Have you ever wondered why you say hello when you’re introduced to someone or put on clothes before you leave the house? It’s not because you have to, dear readers. It’s because it’s the norm — the social norm, that is.
Social norms are a set of unspoken rules for acceptable behavior in a group or society. Behavior that’s outside of social norms may seem rude or offensive — or, at the very least, odd.
Think about the last time you ate at a restaurant. Did you eat your soup with a fork? Yell “Potty time!” when you got up to use the restroom? Or perhaps you helped yourself to your neighbor’s dessert? If you answered no to these questions, congratulations! You’re clearly an expert on social norms.
Social norms are everywhere, and they can be exceedingly useful in the realm of public health and health communication — you know, our very favorite realm. Studies have shown that social norms can influence health behaviors like eating habits and physical activity. Or take teen vaping: Teens who think it’s normal for their peers to vape are more likely to start doing it themselves.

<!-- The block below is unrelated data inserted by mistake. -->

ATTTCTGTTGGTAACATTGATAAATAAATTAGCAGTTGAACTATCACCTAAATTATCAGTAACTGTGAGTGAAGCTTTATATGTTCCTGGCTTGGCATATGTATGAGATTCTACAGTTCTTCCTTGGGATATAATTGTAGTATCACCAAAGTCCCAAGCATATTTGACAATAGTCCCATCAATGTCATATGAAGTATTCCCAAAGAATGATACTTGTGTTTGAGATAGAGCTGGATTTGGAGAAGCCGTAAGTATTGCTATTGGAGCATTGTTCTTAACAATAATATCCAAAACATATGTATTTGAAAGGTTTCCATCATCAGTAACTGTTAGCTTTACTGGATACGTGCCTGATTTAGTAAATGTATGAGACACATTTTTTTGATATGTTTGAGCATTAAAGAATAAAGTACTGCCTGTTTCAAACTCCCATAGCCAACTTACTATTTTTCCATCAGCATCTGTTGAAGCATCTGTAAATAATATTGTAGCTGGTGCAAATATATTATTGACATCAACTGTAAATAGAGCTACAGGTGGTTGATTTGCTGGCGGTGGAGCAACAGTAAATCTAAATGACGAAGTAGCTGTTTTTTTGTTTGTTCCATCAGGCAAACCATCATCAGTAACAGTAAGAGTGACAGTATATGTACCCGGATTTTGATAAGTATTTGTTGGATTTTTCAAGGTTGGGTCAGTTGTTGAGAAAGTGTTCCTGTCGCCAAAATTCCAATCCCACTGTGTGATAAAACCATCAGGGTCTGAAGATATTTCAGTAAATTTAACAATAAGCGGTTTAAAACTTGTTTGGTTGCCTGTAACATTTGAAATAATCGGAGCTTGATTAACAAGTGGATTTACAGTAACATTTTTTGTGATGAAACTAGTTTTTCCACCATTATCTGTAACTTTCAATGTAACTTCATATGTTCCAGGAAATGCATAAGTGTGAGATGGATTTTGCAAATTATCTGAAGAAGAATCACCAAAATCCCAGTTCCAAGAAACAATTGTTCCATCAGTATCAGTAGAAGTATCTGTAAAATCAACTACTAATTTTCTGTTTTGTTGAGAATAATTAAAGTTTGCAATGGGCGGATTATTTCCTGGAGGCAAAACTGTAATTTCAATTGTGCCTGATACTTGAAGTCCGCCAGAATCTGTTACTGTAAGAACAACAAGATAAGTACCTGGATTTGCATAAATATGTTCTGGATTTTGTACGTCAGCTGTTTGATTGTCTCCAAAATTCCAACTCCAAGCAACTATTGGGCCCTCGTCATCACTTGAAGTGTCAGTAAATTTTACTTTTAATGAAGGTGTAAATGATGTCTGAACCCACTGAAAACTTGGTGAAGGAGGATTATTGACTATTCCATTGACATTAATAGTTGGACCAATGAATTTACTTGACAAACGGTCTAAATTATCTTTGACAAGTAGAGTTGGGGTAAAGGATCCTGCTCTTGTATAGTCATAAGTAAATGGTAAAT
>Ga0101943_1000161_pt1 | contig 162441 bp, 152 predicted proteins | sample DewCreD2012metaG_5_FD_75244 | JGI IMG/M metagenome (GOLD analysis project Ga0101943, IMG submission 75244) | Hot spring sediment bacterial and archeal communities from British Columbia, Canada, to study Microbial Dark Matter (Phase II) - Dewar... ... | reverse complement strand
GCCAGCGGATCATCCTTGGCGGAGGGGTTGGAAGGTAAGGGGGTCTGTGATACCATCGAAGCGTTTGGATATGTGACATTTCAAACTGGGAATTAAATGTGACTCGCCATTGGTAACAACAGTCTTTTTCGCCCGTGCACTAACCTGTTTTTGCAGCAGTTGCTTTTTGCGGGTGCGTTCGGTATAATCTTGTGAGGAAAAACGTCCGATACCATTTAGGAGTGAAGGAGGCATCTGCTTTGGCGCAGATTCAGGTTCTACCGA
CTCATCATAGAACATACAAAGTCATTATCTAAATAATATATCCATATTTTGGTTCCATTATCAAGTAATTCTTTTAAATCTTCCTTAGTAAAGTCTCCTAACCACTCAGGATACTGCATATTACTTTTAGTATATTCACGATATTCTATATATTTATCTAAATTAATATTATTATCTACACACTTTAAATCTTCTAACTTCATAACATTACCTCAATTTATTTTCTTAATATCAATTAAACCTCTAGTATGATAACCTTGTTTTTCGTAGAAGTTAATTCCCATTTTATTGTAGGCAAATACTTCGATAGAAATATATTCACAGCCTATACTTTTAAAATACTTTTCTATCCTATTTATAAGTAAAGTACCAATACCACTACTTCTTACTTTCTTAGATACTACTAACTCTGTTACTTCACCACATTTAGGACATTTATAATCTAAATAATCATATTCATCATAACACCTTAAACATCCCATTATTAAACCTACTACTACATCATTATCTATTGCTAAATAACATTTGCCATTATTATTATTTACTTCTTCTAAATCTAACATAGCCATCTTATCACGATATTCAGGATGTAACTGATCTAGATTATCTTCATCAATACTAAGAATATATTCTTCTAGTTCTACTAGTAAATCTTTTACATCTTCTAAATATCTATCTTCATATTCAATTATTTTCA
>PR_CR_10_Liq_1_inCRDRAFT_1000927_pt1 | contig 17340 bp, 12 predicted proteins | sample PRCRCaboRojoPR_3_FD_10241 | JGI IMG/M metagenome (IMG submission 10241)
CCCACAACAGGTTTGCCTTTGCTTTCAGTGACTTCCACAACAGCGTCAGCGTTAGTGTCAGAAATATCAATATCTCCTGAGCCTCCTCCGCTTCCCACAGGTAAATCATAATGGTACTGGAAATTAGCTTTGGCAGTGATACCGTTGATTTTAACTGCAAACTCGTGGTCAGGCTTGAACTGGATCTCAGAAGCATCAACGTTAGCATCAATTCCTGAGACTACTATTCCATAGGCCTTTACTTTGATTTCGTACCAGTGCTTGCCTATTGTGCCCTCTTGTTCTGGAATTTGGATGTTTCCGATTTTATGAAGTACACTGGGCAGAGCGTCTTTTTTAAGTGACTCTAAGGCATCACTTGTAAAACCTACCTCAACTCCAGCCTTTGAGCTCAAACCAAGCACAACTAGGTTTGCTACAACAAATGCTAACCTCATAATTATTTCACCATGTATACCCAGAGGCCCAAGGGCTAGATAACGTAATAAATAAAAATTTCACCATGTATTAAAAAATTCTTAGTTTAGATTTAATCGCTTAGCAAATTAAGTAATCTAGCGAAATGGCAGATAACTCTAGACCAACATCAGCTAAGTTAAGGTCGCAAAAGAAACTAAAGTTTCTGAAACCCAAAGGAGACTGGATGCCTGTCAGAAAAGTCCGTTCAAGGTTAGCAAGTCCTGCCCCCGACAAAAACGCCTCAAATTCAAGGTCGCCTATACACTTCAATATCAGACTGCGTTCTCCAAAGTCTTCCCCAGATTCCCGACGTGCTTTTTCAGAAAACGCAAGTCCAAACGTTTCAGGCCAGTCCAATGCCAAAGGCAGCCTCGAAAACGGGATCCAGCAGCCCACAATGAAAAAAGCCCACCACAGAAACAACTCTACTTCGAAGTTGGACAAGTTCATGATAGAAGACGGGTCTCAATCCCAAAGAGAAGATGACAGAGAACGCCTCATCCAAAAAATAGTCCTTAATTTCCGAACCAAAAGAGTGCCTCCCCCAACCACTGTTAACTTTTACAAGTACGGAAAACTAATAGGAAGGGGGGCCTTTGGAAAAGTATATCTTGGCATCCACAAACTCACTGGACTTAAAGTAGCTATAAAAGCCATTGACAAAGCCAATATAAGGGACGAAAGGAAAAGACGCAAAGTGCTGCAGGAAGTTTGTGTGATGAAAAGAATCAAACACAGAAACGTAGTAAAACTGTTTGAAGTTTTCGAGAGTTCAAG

These unspoken rules can help us understand, predict, and influence health behaviors. For example, this message challenges misconceptions and helps establish a healthier social norm: “Everyone is not doing it — in 2021, about 8 out of 9 high school students said they aren’t vaping!”
As health communicators, we can use the power of social norms to encourage healthy behavior change. So give it a try! After all, everyone’s doing it.
The bottom line: Harness the power of social norms to promote healthy behaviors.
Tweet about it: Social norms can go a long way toward influencing health behaviors. @CommunicateHlth explains how we can harness these positive peer-pressure powerhouses in our #HealthComm materials: https://bit.ly/3LAN4x0 #HealthLiteracy
Browse recent posts